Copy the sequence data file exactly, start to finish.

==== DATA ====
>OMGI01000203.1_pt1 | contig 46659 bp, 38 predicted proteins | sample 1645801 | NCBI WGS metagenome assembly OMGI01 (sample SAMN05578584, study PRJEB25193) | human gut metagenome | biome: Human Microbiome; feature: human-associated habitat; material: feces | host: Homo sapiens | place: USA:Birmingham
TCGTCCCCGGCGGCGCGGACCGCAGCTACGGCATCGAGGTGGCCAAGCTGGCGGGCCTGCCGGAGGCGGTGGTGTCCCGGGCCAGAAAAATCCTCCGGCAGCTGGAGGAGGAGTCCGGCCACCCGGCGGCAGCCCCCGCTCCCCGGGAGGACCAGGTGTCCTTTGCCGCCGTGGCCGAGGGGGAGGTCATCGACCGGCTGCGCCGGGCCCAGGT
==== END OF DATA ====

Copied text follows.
>OMGI01000203.1_pt1 | contig 46659 bp, 38 predicted proteins | sample 1645801 | NCBI WGS metagenome assembly OMGI01 (sample SAMN05578584, study PRJEB25193) | human gut metagenome | biome: Human Microbiome; feature: human-associated habitat; material: feces | host: Homo sapiens | place: USA:Birmingham
TCGTCCCCGGCGGCGCGGACCGCAGCTACGGCATCGAGGTGGCCAAGCTGGCGGGCCTGCCGGAGGCGGTGGTGTCCCGGGCCAGAAAAATCCTCCGGCAGCTGGAGGAGGAGTCCGGCCACCCGGCGGCAGCCCCCGCTCCCCGGGAGGACCAGGTGTCCTTTGCCGCCGTGGCCGAGGGGGAGGTCATCGACCGGCTGCGCCGGGCCCAGGT